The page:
For more information about Paul R. Halmos (1916-2006) and about the Paul R. Halmos Photograph Collection, please see the introduction to this article on page 1. A new page featuring six photographs will be posted at the start of each week during 2012 and early 2013.
Halmos photographed John Tate, Jr., at the AMS Hilbert Problems Conference, on May 13, 1974, in DeKalb, Illinois. After studying physics and mathematics as an undergraduate at Harvard and entering Princeton in order to study for a Ph.D. in physics, Tate finally realized that mathematics and, in particular, number theory was the field for him. Beginning with his Ph.D. dissertation, “Fourier Analysis in Number Fields and [Erich] Hecke’s Zeta Functions,” written under advisor Emil Artin, he has introduced new tools and ideas into number theory, algebra, and algebraic geometry throughout his career. For his accomplishments at the beginning of his career, he was awarded the AMS Cole Prize in Number Theory (1952) and, much more recently, he was awarded the Abel Prize (2010)
… for his vast and lasting impact on the theory of numbers. … Many of the major lines of research in algebraic number theory and arithmetic geometry are only possible because of the incisive contributions and illuminating insights of John Tate. (President of Norwegian Academy and Abel Prize Committee quoted by O’Connor and Robertson of the MacTutor Archive)
Tate was on the faculty at Princeton from 1950 to 1953, at Columbia during 1953-54, and at Harvard from 1954 to 1990. He held one of the Richardson Regents Chairs at the University of Texas at Austin from 1990 to 2009, and is now Professor Emeritus at UT Austin. (Sources: MacTutor Archive, Abel Prize)
Abraham Taub (1911-1999), left, and John von Neumann (1903-1957) were photographed by Halmos in 1948, probably at the Institute for Advanced Study (IAS) in Princeton, as all three were based there during 1947-48. Von Neumann was at Princeton from 1930 onward and at IAS from its founding in 1933 onward. Taub was at Princeton as a graduate student from 1931 to 1935 and as a theoretical physicist doing war work from 1942 to 1945, and at IAS during 1935-36, 1940-41, 1947-48, and 1962-63. Halmos was at IAS from 1939 to 1942 as well as during 1947-48. He had arrived in 1939 without a fellowship but received one after submitting his careful notes on von Neumann’s lectures on operator algebras to von Neumann, and in fact was von Neumann’s assistant during 1940-42.
Abraham Taub earned his Ph.D. in 1935 from Princeton University with the dissertation “Quantum Equations in Cosmological Spaces,” written under Howard Percy Robertson. At the same time, he worked with Oswald Veblen on differential geometry; in fact, his first published paper was with Veblen on the projective differentiation of spinors (1934). His second paper was with Veblen and von Neumann on the Dirac equation in projective relativity and his third paper on the Dirac equation in Robertson’s cosmological spaces (1937). When he returned to Princeton in 1942 to do war work, he studied shock waves and, after the war, relativistic hydrodynamics, both of which led to his interest in numerical analysis and computer science. In 1948, he joined the team at the University of Illinois building the ORDVAC and ILLIAC computers from von Neumann’s plans. He was a professor at the University of Washington in Seattle from the late 1930s to 1948, at the University of Illinois from 1948 to 1964, and at the University of California, Berkeley, from 1964 onward. (Sources: Society for Industrial and Applied Mathematics (SIAM) Memorial, Mathematics Genealogy Project, IAS)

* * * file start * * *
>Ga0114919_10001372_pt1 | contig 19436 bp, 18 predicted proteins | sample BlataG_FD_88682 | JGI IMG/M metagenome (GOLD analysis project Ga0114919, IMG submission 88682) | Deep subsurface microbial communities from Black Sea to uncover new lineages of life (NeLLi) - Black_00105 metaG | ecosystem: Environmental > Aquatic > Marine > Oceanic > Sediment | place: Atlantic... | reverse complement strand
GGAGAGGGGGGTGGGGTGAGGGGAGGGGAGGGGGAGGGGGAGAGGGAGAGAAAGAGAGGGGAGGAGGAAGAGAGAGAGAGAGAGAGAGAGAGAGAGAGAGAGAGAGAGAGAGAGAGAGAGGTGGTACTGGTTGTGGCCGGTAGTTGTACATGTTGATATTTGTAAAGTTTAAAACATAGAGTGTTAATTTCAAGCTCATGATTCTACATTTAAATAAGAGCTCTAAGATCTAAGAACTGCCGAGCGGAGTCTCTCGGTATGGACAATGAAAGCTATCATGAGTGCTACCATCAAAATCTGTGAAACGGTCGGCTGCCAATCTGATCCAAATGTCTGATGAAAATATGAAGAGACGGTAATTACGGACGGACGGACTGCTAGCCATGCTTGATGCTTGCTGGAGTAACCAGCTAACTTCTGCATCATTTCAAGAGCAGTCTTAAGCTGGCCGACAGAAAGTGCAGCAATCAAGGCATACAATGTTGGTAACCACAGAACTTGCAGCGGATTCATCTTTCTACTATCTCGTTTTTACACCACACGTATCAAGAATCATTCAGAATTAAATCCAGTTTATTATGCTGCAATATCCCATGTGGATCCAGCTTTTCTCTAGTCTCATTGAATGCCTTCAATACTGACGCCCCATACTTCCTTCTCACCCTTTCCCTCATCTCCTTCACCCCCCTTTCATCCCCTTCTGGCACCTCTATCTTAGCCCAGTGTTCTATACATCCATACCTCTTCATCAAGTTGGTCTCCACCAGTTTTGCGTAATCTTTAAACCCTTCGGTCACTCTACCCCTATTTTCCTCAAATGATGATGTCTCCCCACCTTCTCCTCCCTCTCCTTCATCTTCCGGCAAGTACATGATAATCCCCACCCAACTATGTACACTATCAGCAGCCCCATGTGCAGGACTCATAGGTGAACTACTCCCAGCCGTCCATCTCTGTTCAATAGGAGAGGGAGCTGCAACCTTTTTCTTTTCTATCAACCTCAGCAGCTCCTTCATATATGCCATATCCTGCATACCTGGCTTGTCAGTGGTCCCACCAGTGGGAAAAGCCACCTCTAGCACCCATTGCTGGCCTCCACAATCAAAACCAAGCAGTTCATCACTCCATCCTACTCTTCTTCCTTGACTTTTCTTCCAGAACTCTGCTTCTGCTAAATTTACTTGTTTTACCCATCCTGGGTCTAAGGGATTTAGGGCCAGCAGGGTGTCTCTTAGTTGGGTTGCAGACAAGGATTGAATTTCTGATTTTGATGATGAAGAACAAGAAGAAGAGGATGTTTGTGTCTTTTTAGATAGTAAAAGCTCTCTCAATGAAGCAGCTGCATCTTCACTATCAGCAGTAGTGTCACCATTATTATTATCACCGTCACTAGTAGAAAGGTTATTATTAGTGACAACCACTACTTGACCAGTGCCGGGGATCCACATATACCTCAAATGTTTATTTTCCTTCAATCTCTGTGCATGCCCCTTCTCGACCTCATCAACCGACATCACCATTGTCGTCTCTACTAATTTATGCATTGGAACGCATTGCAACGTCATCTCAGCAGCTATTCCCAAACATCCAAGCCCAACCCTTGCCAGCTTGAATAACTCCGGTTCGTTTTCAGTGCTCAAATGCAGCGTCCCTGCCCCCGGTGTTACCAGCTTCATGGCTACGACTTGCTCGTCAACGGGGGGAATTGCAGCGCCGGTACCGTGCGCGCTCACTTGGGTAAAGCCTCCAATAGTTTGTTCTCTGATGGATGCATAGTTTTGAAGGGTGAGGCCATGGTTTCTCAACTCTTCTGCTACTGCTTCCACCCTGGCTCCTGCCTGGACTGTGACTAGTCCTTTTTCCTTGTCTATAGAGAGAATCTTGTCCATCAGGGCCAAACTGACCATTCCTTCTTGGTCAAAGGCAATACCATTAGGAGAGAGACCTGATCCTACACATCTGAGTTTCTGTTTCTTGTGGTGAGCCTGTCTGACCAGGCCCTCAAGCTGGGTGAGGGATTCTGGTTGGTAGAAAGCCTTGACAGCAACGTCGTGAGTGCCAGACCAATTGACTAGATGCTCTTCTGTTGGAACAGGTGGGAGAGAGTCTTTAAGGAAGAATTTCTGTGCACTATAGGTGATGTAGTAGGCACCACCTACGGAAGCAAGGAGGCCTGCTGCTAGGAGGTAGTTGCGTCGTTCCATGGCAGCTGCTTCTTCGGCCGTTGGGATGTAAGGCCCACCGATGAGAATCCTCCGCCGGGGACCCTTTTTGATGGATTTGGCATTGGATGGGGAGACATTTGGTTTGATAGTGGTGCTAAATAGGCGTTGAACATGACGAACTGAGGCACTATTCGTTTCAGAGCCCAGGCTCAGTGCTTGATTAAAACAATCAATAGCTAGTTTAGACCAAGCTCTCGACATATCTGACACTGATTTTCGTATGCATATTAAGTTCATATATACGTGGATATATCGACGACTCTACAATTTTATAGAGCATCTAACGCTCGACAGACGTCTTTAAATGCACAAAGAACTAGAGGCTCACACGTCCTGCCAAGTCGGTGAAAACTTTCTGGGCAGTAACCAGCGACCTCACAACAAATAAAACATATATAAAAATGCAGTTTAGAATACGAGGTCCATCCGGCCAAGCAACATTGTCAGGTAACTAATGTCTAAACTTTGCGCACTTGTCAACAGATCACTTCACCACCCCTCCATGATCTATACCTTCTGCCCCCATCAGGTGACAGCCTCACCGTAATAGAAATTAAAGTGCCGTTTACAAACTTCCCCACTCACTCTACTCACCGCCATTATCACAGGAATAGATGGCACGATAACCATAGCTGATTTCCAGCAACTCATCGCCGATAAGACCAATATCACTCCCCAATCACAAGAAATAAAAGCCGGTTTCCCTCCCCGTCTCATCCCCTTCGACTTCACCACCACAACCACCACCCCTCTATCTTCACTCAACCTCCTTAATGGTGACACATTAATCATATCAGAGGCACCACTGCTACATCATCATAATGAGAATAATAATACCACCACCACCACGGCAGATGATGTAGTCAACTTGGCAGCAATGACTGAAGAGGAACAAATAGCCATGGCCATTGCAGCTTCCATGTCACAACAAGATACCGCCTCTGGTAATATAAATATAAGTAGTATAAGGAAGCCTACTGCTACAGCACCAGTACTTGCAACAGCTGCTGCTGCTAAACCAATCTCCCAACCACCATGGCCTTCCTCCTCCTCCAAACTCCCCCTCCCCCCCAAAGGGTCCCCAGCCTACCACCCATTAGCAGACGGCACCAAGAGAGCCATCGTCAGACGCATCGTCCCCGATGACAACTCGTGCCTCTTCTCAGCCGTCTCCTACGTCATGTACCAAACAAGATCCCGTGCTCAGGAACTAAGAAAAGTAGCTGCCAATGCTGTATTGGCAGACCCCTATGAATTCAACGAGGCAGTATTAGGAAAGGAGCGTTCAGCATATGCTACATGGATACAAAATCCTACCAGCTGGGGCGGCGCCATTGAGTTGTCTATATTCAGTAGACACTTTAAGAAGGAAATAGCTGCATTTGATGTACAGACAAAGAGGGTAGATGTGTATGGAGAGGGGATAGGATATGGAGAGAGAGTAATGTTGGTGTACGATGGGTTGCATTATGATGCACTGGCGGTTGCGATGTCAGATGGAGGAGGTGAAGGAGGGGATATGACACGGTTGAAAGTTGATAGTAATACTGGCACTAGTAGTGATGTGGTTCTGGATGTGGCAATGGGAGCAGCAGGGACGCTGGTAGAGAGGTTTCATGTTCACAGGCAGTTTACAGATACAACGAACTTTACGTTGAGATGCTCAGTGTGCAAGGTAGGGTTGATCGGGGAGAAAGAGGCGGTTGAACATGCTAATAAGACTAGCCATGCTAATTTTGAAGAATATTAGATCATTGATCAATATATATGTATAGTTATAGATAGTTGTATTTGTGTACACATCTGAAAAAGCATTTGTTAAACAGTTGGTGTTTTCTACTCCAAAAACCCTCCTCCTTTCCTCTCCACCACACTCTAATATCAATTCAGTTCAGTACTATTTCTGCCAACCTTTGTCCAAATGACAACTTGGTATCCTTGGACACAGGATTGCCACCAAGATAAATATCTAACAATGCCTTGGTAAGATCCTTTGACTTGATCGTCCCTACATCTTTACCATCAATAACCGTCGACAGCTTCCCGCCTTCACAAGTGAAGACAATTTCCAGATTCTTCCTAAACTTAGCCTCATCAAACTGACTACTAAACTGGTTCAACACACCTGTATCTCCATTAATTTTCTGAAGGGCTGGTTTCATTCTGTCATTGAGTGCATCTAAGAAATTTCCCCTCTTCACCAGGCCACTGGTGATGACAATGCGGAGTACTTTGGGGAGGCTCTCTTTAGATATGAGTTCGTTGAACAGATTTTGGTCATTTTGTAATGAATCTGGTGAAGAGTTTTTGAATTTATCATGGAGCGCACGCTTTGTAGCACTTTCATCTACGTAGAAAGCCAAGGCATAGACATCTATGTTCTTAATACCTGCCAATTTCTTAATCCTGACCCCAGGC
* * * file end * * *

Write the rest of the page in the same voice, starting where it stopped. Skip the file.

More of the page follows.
John von Neumann’s genius, especially in mathematics, was apparent from an early age. Born and raised in Budapest, Hungary, he studied chemistry at the University of Berlin from 1921 to 1923 and at Eidgenössische Technische Hochschule (ETH) in Zürich, where he also studied mathematics with Hermann Weyl and George Pólya, from 1923 to 1926. In 1926, von Neumann earned a diploma in chemical engineering from ETH and a doctorate in mathematics from the University of Budapest, the latter with a dissertation on set theory written under Lipót Fejér. His interest in set theory led also to results in measure theory and his grounding and interest in physics to his construction of a mathematical framework for quantum mechanics. His interests in ergodic theory and quantum mechanics, in turn, led to his development of the operator algebras now known as von Neumann algebras. At the same time, he made advances in partial differential equations, game theory, and, of course, applied physics and especially development of the hydrogen bomb. During the 1940s, he also built computers and, during the 1950s, worked on automata theory.
Where did von Neumann do all of this work? During 1926-27, he studied with David Hilbert at Göttingen University; from 1926 to 1929, he lectured at the universities of Berlin and Hamburg; from 1930 to 1933, he was on the faculty at Princeton University; and, in 1933, he became a founding faculty member at the Institute for Advanced Study, where he remained for the rest of his career and life. Von Neumann was president of the American Mathematical Society during 1951-52. (Sources: MacTutor Archive, Mathematics Genealogy Project, AMS Presidents)